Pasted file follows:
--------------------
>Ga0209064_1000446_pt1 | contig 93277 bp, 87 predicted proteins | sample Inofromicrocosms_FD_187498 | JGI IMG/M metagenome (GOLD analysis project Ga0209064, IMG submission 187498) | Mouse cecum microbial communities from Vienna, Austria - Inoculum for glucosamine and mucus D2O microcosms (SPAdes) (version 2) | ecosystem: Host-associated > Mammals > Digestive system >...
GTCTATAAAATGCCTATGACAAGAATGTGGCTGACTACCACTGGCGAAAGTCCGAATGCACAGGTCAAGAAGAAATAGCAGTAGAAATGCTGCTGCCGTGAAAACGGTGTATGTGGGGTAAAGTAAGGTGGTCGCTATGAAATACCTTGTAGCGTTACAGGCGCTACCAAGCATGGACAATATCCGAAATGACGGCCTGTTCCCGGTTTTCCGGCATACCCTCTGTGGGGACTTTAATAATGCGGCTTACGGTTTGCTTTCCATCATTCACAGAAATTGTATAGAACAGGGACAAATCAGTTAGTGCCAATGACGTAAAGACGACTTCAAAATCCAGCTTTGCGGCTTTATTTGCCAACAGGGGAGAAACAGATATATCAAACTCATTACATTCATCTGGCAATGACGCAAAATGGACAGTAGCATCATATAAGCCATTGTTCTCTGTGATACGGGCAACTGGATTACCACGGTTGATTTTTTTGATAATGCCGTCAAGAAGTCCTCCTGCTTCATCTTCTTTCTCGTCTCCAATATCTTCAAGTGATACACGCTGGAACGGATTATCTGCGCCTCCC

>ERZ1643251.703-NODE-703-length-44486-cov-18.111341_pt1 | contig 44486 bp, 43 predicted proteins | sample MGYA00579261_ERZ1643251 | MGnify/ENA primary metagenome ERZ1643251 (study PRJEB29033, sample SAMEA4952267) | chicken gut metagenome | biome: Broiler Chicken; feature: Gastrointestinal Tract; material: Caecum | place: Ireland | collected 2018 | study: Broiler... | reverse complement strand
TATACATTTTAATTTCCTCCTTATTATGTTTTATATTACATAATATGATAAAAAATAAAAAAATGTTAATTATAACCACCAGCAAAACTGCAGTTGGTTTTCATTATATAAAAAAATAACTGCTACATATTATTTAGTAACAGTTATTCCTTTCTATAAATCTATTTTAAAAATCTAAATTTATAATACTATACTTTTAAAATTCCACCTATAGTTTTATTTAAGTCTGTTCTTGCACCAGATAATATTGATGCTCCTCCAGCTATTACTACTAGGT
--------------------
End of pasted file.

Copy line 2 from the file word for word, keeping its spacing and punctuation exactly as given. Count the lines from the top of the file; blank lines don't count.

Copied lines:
GTCTATAAAATGCCTATGACAAGAATGTGGCTGACTACCACTGGCGAAAGTCCGAATGCACAGGTCAAGAAGAAATAGCAGTAGAAATGCTGCTGCCGTGAAAACGGTGTATGTGGGGTAAAGTAAGGTGGTCGCTATGAAATACCTTGTAGCGTTACAGGCGCTACCAAGCATGGACAATATCCGAAATGACGGCCTGTTCCCGGTTTTCCGGCATACCCTCTGTGGGGACTTTAATAATGCGGCTTACGGTTTGCTTTCCATCATTCACAGAAATTGTATAGAACAGGGACAAATCAGTTAGTGCCAATGACGTAAAGACGACTTCAAAATCCAGCTTTGCGGCTTTATTTGCCAACAGGGGAGAAACAGATATATCAAACTCATTACATTCATCTGGCAATGACGCAAAATGGACAGTAGCATCATATAAGCCATTGTTCTCTGTGATACGGGCAACTGGATTACCACGGTTGATTTTTTTGATAATGCCGTCAAGAAGTCCTCCTGCTTCATCTTCTTTCTCGTCTCCAATATCTTCAAGTGATACACGCTGGAACGGATTATCTGCGCCTCCC